“Instead of telling the story from the viewpoint of an enlightened paragon of recovery—which would have made it fiction, anyway—I decided to do something I hadn’t seen in addiction memoir: fashion an unreliable, often ignorant, sometimes even deranged narrator, who seems to have no idea how much he’s betraying his hypocrisies and self-deceptions. (Towards the end of the project, I read Ditlevsen and—although slightly disappointed to discover I hadn’t been as innovative as I thought—the success of her experiment encouraged me to think I was on the right track.) Then there’s my book’s ending and its ambivalent relationship with redemption—which I won’t say any more about, in case anyone’s interested enough to read it and find out what I mean, but which I think makes it a little different from other addiction memoirs. Although I don’t mind if the book’s called an addiction memoir, in the course of writing it I came to think that wasn’t quite right. I drew as much on another tradition: memoirs about loss of faith…In fact, drugs are absent from most of the book’s action, which is about my sometimes difficult childhood as the son of an evangelical preacher, growing up (or failing to), the catastrophe of losing my faith in my teens—and then my desperate search for salvation elsewhere. Drugs were just the most destructive of the several wrong places I looked; others were literature and women, or the fantasies I projected onto them.” Read more...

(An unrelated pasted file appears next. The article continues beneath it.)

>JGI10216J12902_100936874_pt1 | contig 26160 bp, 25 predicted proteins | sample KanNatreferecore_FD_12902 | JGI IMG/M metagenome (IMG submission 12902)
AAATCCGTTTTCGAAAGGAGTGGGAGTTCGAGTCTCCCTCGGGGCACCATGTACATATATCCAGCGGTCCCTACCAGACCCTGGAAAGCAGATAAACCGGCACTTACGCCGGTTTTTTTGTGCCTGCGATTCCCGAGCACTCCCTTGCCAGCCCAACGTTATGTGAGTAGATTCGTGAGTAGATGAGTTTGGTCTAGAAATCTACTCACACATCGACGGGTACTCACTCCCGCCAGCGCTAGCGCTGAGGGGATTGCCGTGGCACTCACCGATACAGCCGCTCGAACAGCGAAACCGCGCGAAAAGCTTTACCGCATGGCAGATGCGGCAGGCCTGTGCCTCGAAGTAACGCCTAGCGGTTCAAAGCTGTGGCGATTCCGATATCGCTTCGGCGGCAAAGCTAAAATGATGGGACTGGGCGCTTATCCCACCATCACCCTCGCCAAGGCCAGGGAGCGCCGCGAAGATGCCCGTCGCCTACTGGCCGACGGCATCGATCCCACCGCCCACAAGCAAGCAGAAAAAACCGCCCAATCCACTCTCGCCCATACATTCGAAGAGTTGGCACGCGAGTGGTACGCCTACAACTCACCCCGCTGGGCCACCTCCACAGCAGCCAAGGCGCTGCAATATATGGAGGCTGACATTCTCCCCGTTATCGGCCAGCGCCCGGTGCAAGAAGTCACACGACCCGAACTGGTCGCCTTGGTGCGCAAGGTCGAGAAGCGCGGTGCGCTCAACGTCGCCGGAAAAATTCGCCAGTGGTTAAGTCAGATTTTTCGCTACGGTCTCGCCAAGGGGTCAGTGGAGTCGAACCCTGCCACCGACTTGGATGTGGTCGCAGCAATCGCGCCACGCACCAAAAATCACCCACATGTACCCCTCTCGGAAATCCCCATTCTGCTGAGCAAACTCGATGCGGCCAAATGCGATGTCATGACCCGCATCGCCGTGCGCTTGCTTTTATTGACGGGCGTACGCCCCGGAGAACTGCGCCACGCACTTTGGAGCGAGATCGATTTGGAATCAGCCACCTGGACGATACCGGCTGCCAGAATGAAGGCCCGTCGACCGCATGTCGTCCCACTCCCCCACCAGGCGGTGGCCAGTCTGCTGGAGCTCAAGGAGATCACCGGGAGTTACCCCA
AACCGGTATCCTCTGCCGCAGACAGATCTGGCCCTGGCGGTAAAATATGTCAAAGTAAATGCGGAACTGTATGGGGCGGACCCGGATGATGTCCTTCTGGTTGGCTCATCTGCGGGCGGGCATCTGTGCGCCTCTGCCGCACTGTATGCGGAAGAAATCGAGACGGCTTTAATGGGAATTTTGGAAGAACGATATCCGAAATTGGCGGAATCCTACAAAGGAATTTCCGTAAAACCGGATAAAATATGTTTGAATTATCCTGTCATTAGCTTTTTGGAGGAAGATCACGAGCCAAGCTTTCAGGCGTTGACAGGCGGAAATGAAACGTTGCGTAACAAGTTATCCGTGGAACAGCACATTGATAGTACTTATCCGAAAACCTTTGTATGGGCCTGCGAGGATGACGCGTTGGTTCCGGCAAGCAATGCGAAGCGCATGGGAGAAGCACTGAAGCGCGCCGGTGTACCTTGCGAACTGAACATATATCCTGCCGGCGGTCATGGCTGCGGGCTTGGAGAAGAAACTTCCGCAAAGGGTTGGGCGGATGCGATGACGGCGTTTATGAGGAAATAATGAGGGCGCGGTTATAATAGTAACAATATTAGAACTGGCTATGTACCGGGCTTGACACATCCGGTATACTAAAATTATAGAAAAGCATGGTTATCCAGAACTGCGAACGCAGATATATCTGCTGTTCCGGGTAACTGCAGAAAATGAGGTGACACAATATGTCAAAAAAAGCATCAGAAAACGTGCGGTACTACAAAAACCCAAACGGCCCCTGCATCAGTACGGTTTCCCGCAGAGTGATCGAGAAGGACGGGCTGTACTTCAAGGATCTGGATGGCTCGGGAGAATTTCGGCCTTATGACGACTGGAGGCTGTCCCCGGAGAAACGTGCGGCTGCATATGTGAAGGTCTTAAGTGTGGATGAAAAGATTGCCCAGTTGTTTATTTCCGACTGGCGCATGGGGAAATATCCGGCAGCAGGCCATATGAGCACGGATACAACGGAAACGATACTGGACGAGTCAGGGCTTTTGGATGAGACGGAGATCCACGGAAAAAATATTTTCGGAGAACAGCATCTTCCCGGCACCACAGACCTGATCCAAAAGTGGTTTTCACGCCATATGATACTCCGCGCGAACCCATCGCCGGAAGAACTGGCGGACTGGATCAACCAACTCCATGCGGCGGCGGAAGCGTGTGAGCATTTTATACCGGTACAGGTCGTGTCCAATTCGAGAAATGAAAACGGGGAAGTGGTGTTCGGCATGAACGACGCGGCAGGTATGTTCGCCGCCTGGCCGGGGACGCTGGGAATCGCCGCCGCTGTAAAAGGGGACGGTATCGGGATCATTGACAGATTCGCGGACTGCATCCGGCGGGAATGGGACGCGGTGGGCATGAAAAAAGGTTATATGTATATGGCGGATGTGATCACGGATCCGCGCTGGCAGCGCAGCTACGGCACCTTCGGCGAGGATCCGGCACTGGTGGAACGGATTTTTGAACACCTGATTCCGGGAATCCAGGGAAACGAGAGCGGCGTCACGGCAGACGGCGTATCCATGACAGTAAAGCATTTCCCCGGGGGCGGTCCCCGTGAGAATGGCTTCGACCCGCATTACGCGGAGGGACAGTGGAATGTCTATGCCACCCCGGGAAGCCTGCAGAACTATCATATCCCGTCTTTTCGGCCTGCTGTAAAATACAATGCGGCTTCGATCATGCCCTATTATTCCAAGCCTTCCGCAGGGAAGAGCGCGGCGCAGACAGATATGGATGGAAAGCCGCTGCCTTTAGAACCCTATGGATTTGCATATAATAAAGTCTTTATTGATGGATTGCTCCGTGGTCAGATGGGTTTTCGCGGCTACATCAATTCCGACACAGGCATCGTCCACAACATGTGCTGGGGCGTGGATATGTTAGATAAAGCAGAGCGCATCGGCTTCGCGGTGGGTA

The Best Addiction Memoirs
Matt Rowland Hill,